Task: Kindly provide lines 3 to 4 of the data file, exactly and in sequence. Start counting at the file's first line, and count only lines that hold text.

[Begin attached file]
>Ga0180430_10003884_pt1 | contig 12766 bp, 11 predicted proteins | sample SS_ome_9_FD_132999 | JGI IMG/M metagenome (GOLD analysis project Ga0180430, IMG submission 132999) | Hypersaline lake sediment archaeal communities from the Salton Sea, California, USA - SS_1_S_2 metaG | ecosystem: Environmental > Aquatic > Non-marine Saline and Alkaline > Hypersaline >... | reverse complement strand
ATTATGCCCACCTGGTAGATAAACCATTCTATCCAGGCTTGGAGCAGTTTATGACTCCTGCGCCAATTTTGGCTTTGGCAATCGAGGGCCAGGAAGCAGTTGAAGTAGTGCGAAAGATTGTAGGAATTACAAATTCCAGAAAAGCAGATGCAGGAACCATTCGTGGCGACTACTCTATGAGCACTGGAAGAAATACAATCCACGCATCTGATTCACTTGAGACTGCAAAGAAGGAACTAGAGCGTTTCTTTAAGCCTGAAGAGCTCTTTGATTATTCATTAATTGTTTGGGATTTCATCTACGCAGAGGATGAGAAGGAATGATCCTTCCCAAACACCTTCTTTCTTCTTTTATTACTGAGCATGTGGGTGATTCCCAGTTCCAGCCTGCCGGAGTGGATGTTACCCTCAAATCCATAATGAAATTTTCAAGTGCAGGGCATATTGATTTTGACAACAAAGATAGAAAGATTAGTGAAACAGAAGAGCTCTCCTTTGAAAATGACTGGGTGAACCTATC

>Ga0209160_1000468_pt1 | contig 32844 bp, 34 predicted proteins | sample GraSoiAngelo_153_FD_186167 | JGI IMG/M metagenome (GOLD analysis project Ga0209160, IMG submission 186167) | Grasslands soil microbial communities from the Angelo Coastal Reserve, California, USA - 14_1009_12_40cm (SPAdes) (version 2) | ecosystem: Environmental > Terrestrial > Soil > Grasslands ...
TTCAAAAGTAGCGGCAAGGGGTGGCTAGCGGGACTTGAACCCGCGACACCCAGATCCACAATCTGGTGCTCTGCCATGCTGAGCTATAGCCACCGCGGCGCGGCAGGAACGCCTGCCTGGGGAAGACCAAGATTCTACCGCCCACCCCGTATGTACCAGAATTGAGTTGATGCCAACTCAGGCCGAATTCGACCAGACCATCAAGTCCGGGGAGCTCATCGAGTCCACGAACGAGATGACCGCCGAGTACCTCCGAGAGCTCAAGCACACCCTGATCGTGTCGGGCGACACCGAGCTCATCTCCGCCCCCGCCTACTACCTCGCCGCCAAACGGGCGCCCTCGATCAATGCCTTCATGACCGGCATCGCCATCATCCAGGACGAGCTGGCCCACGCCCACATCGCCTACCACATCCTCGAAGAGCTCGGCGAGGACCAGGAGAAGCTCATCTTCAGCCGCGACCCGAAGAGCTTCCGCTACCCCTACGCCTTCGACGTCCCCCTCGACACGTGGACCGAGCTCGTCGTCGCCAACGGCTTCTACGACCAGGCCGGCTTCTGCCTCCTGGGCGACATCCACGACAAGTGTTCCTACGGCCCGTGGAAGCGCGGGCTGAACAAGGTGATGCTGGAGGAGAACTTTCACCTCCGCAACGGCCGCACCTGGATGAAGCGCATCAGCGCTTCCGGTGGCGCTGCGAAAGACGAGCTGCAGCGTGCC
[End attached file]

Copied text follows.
>Ga0209160_1000468_pt1 | contig 32844 bp, 34 predicted proteins | sample GraSoiAngelo_153_FD_186167 | JGI IMG/M metagenome (GOLD analysis project Ga0209160, IMG submission 186167) | Grasslands soil microbial communities from the Angelo Coastal Reserve, California, USA - 14_1009_12_40cm (SPAdes) (version 2) | ecosystem: Environmental > Terrestrial > Soil > Grasslands ...
TTCAAAAGTAGCGGCAAGGGGTGGCTAGCGGGACTTGAACCCGCGACACCCAGATCCACAATCTGGTGCTCTGCCATGCTGAGCTATAGCCACCGCGGCGCGGCAGGAACGCCTGCCTGGGGAAGACCAAGATTCTACCGCCCACCCCGTATGTACCAGAATTGAGTTGATGCCAACTCAGGCCGAATTCGACCAGACCATCAAGTCCGGGGAGCTCATCGAGTCCACGAACGAGATGACCGCCGAGTACCTCCGAGAGCTCAAGCACACCCTGATCGTGTCGGGCGACACCGAGCTCATCTCCGCCCCCGCCTACTACCTCGCCGCCAAACGGGCGCCCTCGATCAATGCCTTCATGACCGGCATCGCCATCATCCAGGACGAGCTGGCCCACGCCCACATCGCCTACCACATCCTCGAAGAGCTCGGCGAGGACCAGGAGAAGCTCATCTTCAGCCGCGACCCGAAGAGCTTCCGCTACCCCTACGCCTTCGACGTCCCCCTCGACACGTGGACCGAGCTCGTCGTCGCCAACGGCTTCTACGACCAGGCCGGCTTCTGCCTCCTGGGCGACATCCACGACAAGTGTTCCTACGGCCCGTGGAAGCGCGGGCTGAACAAGGTGATGCTGGAGGAGAACTTTCACCTCCGCAACGGCCGCACCTGGATGAAGCGCATCAGCGCTTCCGGTGGCGCTGCGAAAGACGAGCTGCAGCGTGCC